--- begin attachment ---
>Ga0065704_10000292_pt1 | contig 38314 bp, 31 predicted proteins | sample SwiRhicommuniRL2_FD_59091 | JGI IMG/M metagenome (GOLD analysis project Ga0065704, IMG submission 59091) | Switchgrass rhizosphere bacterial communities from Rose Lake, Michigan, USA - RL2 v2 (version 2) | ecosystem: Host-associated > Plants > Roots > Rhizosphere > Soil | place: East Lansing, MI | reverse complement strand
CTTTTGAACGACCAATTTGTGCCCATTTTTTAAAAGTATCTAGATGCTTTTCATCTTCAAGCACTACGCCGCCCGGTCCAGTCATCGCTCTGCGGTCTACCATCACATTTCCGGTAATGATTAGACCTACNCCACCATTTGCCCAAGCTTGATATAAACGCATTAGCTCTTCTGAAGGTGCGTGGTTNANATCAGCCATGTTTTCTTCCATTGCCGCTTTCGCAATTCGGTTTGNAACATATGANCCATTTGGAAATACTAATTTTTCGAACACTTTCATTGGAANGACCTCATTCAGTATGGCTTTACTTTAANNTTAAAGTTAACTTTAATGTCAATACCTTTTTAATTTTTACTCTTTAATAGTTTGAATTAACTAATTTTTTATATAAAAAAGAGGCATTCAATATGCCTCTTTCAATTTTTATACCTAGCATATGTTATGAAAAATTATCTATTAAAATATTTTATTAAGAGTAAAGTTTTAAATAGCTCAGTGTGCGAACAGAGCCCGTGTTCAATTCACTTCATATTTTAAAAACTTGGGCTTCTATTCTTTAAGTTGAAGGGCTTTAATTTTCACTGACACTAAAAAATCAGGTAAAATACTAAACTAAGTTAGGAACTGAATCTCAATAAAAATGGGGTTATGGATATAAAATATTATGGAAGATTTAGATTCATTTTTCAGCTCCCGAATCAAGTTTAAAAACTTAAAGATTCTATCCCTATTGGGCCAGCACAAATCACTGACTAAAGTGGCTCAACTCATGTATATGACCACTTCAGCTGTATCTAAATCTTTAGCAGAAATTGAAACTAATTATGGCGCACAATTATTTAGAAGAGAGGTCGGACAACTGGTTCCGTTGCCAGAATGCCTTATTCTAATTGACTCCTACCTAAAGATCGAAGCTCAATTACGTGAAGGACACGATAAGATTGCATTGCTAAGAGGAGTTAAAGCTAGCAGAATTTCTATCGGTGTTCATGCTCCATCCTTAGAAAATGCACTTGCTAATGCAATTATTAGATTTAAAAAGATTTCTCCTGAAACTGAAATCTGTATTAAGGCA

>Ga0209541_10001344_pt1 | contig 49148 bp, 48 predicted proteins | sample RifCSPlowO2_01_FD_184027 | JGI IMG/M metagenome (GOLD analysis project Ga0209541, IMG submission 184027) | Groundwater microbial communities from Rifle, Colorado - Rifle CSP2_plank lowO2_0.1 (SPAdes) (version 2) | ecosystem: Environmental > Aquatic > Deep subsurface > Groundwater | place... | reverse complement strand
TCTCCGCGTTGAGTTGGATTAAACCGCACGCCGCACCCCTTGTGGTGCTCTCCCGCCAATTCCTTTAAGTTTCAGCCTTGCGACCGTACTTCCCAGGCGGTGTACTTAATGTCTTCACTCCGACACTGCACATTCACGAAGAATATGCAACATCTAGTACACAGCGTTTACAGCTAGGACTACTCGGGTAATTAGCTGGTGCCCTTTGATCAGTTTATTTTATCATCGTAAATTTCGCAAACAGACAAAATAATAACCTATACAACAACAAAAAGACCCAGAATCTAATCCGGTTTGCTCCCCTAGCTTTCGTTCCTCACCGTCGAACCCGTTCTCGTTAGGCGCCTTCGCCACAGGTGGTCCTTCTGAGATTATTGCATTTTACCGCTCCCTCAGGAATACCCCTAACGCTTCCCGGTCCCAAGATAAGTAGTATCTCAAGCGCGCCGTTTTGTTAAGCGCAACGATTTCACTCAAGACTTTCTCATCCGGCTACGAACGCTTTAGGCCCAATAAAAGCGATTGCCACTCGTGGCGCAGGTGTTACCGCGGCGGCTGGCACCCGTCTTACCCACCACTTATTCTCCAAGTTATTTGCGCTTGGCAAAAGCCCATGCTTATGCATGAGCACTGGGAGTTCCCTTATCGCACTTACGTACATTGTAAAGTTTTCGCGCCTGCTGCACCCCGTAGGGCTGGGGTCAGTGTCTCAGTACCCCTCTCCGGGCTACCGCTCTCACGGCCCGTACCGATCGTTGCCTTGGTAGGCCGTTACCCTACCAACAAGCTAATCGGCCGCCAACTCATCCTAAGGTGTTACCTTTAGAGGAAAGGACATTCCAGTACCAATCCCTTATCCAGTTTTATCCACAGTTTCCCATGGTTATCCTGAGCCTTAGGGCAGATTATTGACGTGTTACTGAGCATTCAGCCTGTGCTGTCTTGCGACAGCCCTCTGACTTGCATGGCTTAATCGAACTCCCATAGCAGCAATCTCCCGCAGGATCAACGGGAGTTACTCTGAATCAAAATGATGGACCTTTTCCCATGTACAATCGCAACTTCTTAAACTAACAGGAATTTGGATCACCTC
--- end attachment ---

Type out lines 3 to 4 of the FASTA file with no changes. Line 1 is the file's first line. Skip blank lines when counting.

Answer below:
>Ga0209541_10001344_pt1 | contig 49148 bp, 48 predicted proteins | sample RifCSPlowO2_01_FD_184027 | JGI IMG/M metagenome (GOLD analysis project Ga0209541, IMG submission 184027) | Groundwater microbial communities from Rifle, Colorado - Rifle CSP2_plank lowO2_0.1 (SPAdes) (version 2) | ecosystem: Environmental > Aquatic > Deep subsurface > Groundwater | place... | reverse complement strand
TCTCCGCGTTGAGTTGGATTAAACCGCACGCCGCACCCCTTGTGGTGCTCTCCCGCCAATTCCTTTAAGTTTCAGCCTTGCGACCGTACTTCCCAGGCGGTGTACTTAATGTCTTCACTCCGACACTGCACATTCACGAAGAATATGCAACATCTAGTACACAGCGTTTACAGCTAGGACTACTCGGGTAATTAGCTGGTGCCCTTTGATCAGTTTATTTTATCATCGTAAATTTCGCAAACAGACAAAATAATAACCTATACAACAACAAAAAGACCCAGAATCTAATCCGGTTTGCTCCCCTAGCTTTCGTTCCTCACCGTCGAACCCGTTCTCGTTAGGCGCCTTCGCCACAGGTGGTCCTTCTGAGATTATTGCATTTTACCGCTCCCTCAGGAATACCCCTAACGCTTCCCGGTCCCAAGATAAGTAGTATCTCAAGCGCGCCGTTTTGTTAAGCGCAACGATTTCACTCAAGACTTTCTCATCCGGCTACGAACGCTTTAGGCCCAATAAAAGCGATTGCCACTCGTGGCGCAGGTGTTACCGCGGCGGCTGGCACCCGTCTTACCCACCACTTATTCTCCAAGTTATTTGCGCTTGGCAAAAGCCCATGCTTATGCATGAGCACTGGGAGTTCCCTTATCGCACTTACGTACATTGTAAAGTTTTCGCGCCTGCTGCACCCCGTAGGGCTGGGGTCAGTGTCTCAGTACCCCTCTCCGGGCTACCGCTCTCACGGCCCGTACCGATCGTTGCCTTGGTAGGCCGTTACCCTACCAACAAGCTAATCGGCCGCCAACTCATCCTAAGGTGTTACCTTTAGAGGAAAGGACATTCCAGTACCAATCCCTTATCCAGTTTTATCCACAGTTTCCCATGGTTATCCTGAGCCTTAGGGCAGATTATTGACGTGTTACTGAGCATTCAGCCTGTGCTGTCTTGCGACAGCCCTCTGACTTGCATGGCTTAATCGAACTCCCATAGCAGCAATCTCCCGCAGGATCAACGGGAGTTACTCTGAATCAAAATGATGGACCTTTTCCCATGTACAATCGCAACTTCTTAAACTAACAGGAATTTGGATCACCTC